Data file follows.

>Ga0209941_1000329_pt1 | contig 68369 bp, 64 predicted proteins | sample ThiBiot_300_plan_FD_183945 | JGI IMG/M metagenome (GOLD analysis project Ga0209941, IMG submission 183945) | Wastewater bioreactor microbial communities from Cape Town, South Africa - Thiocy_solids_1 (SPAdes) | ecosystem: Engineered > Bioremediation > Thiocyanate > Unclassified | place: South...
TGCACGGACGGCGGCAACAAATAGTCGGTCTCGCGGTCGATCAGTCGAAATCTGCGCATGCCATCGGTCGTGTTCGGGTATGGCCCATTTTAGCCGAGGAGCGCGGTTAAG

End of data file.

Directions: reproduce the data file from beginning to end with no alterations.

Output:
>Ga0209941_1000329_pt1 | contig 68369 bp, 64 predicted proteins | sample ThiBiot_300_plan_FD_183945 | JGI IMG/M metagenome (GOLD analysis project Ga0209941, IMG submission 183945) | Wastewater bioreactor microbial communities from Cape Town, South Africa - Thiocy_solids_1 (SPAdes) | ecosystem: Engineered > Bioremediation > Thiocyanate > Unclassified | place: South...
TGCACGGACGGCGGCAACAAATAGTCGGTCTCGCGGTCGATCAGTCGAAATCTGCGCATGCCATCGGTCGTGTTCGGGTATGGCCCATTTTAGCCGAGGAGCGCGGTTAAG